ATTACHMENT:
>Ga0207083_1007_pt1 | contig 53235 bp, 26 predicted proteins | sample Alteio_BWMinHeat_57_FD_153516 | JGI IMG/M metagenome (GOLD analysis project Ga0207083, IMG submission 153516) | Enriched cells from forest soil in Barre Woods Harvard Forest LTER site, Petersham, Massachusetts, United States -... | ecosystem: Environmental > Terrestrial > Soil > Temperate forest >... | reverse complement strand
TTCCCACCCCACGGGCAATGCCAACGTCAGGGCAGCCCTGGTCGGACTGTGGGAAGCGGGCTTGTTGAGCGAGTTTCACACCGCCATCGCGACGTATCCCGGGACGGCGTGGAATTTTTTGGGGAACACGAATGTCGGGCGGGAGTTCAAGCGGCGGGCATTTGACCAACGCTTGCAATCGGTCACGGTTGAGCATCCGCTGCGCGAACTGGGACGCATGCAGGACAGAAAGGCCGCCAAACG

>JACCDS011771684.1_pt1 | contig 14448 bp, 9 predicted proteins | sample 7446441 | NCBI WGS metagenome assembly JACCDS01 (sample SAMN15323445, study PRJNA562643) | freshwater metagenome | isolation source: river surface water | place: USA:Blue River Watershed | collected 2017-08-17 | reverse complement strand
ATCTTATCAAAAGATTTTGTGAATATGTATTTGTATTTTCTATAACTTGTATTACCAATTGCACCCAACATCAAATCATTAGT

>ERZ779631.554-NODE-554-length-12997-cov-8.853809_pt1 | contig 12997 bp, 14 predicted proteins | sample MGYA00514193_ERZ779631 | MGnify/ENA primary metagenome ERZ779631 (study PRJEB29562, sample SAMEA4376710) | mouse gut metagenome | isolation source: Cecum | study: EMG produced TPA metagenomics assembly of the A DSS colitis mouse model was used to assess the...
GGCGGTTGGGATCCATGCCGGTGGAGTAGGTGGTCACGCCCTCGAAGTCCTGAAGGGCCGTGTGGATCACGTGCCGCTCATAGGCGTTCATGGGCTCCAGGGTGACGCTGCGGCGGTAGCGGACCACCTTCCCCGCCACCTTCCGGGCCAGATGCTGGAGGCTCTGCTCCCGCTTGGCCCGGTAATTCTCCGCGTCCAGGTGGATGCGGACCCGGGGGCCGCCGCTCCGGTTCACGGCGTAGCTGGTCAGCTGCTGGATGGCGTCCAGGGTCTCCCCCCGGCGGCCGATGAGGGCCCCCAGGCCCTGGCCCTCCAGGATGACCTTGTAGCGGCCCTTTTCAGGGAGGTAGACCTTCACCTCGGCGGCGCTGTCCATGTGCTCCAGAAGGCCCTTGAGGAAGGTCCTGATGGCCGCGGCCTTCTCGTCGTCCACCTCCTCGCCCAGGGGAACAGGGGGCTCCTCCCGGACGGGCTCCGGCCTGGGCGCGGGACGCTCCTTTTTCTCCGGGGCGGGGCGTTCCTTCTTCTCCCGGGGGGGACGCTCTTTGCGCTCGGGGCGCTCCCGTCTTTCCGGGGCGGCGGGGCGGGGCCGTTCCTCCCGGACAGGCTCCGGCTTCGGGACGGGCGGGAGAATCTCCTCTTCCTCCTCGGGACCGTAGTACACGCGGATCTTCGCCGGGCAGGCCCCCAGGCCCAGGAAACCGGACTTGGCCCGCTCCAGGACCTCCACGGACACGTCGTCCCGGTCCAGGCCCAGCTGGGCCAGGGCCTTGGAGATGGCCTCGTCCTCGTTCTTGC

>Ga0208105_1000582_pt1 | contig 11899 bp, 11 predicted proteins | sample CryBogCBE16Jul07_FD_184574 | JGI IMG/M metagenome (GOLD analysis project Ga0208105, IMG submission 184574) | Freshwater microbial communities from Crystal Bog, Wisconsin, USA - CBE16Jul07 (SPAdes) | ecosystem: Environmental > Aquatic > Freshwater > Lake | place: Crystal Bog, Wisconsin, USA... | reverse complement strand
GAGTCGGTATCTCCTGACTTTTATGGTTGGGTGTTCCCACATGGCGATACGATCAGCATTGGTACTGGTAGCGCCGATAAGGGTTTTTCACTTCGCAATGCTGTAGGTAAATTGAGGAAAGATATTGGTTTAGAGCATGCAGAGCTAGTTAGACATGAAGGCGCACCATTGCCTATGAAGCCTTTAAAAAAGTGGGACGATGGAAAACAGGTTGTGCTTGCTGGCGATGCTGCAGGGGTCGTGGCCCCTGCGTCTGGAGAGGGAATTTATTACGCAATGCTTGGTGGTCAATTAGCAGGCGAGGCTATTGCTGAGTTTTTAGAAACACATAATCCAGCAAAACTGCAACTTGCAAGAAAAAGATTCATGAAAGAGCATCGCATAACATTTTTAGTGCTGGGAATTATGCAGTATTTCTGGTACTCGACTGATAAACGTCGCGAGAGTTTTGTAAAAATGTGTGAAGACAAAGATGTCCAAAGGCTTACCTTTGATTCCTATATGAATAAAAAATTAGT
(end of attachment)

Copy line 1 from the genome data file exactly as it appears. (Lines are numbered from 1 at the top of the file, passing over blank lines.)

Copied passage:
>Ga0207083_1007_pt1 | contig 53235 bp, 26 predicted proteins | sample Alteio_BWMinHeat_57_FD_153516 | JGI IMG/M metagenome (GOLD analysis project Ga0207083, IMG submission 153516) | Enriched cells from forest soil in Barre Woods Harvard Forest LTER site, Petersham, Massachusetts, United States -... | ecosystem: Environmental > Terrestrial > Soil > Temperate forest >... | reverse complement strand